The results showed significantly greater hippocampal atrophy in individuals reporting a life-changing religious experience. In addition, they found significantly greater hippocampal atrophy among born-again Protestants, Catholics, and those with no religious affiliation, compared with Protestants not identifying as born-again.
The authors offer the hypothesis that the greater hippocampal atrophy in selected religious groups might be related to stress. They argue that some individuals in the religious minority, or those who struggle with their beliefs, experience higher levels of stress. This causes a release of stress hormones that are known to depress the volume of the hippocampus over time. This might also explain the fact that both non-religious as well as some religious individuals have smaller hippocampal volumes.
This is an interesting hypothesis. Many studies have shown positive effects of religion and spirituality on mental health, but there are also plenty of examples of negative impacts. There is evidence that members of religious groups who are persecuted or in the minority might have markedly greater stress and anxiety as they try to navigate their own society. Other times, a person might perceive God to be punishing them and therefore have significant stress in the face of their religious struggle. Others experience religious struggle because of conflicting ideas with their religious tradition or their family. Even very positive, life-changing experiences might be difficult to incorporate into the individual’s prevailing religious belief system and this can also lead to stress and anxiety. Perceived religious transgressions can cause emotional and psychological anguish. This “religious” and “spiritual pain” can be difficult to distinguish from pure physical pain. And all of these phenomena can have potentially negative effects on the brain.

http://www.scientifi...k-part-of-brain


There are many things which could be said about these studies But note the qualifiers bolded
First bolded section. Which is cause and which is effect and why should protestants be immune?
"They offer the hypothesis" and "argue"  were not words mentioned in your original quote.

And these individuals came from "some individuals in th e religious minority" or who struggle with their faith and as a consequence may be stressed Yes any minority group,  or people suffering internal conflict, may be stressed and have symptoms of tha t stress. Tha tis not the result of their faith or religion but their minority status and their doubts.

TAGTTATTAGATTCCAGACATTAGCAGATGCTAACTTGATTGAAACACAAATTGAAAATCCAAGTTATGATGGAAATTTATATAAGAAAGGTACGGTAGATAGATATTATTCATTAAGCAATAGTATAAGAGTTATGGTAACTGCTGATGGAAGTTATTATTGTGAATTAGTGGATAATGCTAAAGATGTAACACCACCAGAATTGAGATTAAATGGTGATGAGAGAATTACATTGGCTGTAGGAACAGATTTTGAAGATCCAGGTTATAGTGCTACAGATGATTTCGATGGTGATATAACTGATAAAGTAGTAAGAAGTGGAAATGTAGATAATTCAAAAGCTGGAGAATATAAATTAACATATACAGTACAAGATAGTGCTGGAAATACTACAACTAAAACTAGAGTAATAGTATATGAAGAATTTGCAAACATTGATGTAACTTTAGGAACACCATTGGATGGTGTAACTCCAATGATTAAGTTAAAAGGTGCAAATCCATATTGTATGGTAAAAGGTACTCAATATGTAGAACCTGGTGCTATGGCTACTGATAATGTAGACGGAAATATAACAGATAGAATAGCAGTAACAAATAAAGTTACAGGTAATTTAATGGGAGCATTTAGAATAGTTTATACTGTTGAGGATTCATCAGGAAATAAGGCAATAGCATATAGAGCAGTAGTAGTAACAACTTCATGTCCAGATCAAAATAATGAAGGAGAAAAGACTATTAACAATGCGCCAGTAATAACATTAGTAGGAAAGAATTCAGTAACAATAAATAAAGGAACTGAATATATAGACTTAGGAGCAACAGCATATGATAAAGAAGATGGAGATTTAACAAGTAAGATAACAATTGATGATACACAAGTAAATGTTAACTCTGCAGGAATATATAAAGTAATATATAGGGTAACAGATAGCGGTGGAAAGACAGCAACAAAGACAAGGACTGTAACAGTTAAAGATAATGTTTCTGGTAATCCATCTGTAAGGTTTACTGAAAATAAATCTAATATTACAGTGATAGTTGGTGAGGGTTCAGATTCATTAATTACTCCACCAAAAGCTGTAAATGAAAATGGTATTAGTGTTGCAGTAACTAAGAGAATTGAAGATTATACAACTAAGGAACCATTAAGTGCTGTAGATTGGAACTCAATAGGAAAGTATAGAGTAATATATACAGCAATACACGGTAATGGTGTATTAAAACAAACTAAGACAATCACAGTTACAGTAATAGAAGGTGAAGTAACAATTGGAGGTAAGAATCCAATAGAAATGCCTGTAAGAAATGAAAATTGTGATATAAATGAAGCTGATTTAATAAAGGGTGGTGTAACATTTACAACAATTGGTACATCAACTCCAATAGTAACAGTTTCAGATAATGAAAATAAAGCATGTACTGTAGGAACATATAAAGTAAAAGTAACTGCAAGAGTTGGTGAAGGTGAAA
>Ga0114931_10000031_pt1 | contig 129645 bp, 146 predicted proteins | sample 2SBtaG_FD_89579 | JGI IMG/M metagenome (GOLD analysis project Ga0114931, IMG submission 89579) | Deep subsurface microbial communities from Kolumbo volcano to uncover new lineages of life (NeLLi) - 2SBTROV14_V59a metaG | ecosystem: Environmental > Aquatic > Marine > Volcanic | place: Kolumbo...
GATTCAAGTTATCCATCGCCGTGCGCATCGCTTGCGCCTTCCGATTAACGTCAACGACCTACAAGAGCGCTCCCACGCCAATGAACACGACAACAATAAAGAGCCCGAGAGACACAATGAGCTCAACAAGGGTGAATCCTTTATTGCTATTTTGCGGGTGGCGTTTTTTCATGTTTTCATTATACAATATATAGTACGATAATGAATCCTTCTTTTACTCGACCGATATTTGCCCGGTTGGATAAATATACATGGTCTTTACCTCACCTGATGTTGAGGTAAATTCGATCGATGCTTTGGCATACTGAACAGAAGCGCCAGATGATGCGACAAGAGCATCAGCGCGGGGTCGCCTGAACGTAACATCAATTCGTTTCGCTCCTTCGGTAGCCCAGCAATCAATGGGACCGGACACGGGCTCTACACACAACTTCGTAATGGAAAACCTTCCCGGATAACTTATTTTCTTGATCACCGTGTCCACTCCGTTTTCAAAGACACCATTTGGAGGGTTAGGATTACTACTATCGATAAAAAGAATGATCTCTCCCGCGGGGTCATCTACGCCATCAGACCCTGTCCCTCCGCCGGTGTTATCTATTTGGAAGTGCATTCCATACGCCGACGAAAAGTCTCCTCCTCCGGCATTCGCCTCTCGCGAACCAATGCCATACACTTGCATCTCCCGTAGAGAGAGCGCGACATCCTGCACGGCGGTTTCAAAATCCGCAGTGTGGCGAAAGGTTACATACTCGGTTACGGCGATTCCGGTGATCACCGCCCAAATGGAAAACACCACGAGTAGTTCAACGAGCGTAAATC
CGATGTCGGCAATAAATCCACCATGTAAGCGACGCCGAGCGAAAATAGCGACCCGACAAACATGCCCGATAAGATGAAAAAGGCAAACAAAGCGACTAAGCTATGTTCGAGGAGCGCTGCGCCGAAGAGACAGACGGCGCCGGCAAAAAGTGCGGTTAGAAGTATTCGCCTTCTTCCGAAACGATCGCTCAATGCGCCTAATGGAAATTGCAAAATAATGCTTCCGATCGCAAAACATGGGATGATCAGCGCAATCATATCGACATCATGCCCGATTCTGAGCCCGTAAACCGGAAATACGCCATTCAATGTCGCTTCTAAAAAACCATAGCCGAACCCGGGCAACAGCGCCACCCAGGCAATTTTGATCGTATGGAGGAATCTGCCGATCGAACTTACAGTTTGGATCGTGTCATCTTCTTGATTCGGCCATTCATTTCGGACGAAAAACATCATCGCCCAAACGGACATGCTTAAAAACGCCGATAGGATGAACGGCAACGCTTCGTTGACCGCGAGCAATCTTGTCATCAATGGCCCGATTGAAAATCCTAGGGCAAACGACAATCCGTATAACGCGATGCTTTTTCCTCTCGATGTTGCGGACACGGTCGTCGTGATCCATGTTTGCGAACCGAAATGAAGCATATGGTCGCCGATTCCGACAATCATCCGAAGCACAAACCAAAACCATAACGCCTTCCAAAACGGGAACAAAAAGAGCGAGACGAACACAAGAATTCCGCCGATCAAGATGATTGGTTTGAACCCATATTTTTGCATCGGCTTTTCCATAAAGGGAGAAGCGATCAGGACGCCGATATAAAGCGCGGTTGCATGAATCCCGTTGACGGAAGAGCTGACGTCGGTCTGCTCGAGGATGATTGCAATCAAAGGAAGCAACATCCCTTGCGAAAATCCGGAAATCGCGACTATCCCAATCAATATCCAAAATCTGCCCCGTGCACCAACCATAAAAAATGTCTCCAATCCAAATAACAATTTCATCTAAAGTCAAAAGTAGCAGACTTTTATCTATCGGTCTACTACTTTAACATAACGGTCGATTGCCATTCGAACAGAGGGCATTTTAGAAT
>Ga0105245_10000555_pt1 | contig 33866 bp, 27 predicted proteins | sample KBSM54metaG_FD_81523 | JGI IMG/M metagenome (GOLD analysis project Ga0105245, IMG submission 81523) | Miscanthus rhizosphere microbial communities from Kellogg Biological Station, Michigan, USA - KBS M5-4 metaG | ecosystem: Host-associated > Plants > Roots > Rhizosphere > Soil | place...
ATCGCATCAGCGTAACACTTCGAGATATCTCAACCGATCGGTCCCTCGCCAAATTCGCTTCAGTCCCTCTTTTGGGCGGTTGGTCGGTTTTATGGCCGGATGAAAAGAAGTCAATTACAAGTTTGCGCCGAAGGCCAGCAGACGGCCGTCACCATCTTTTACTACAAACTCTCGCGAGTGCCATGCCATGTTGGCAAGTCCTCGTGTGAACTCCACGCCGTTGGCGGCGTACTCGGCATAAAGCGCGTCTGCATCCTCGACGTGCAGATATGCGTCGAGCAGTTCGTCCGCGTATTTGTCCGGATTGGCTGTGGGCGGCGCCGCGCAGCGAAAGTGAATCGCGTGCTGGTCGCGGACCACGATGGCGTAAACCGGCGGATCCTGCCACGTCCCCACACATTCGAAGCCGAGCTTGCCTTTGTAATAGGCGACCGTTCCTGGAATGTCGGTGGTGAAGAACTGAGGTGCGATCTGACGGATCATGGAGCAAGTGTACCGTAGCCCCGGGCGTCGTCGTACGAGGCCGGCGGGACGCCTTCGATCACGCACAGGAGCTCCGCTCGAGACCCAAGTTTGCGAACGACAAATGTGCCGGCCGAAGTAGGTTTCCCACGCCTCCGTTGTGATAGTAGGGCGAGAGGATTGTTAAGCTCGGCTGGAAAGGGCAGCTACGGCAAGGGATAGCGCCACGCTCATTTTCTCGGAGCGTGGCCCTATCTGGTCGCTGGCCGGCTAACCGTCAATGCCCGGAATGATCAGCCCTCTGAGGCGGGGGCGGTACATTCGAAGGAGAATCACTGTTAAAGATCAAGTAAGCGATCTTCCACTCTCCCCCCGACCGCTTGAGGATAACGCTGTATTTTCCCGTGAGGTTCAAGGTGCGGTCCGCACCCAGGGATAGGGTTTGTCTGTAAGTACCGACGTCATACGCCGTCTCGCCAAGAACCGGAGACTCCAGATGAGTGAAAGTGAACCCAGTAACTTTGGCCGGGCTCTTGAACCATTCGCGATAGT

You missed the bolded bit on positive effects of religion and spirituality on mental health.

All the final section is true but heavily qualified by specific problems in the individuals concerned. Atheists can and will face identical problems wth families, sexuality, conflicting values and ethics, relationships etc. If they adjust/adapt healthily they will not be affected as much as those who struggle to adjust. But these are not stressors cause d by religion so much as by conflict scenarios arising within a religious framework. As stated, the same stressors and consequent mental issues will arise with atheists. Sometimes in a non religious framework, but perhaps also in a conflict between religious family members and non religious ones.

Finally, the peopl studied were all about 60 or over, and suffering from depression. That is hardly a representative sample. The fact tha they were identified first as being dperessed, is going to severely skew any statistical outcomes compared to, say, a group selected who had never suffered from depression in their life.

Edited by Mr Walker, 09 October 2012 - 10:36 AM.

You are a child of the universe, no less than the trees and the stars; you have a right to be here. And whether or not it is clear to you, no doubt the universe is unfolding as it should.

Therefore be at peace with God, whatever you conceive Him to be, and whatever your labors and aspirations, in the noisy confusion of life keep peace with your soul.

With all its sham, drudgery and broken dreams, it is still a beautiful world..

Be cheerful.

Strive to be happy.

#98    Vlade1

Vlade1

    Alien Embryo

  • Member
  • Pip
  • 7 posts
  • Joined:09 Oct 2012
  • Gender:Male
  • Location:USA

  • Rest Not For Life Is Sweeping By,
    Go and Dare Before You Die.
    Something Mighty and Sublime,
    Leave Behind to Conquer Time.
    -Goethe

Posted 09 October 2012 - 11:10 PM

I've seen people change their Minds. I suppose at some point I changed my mind... I'm sort of a contradiction I suppose, I believe in some "strange" things and Yet i'm extremely skeptical.





0 user(s) are reading this topic

0 members, 0 guests, 0 anonymous users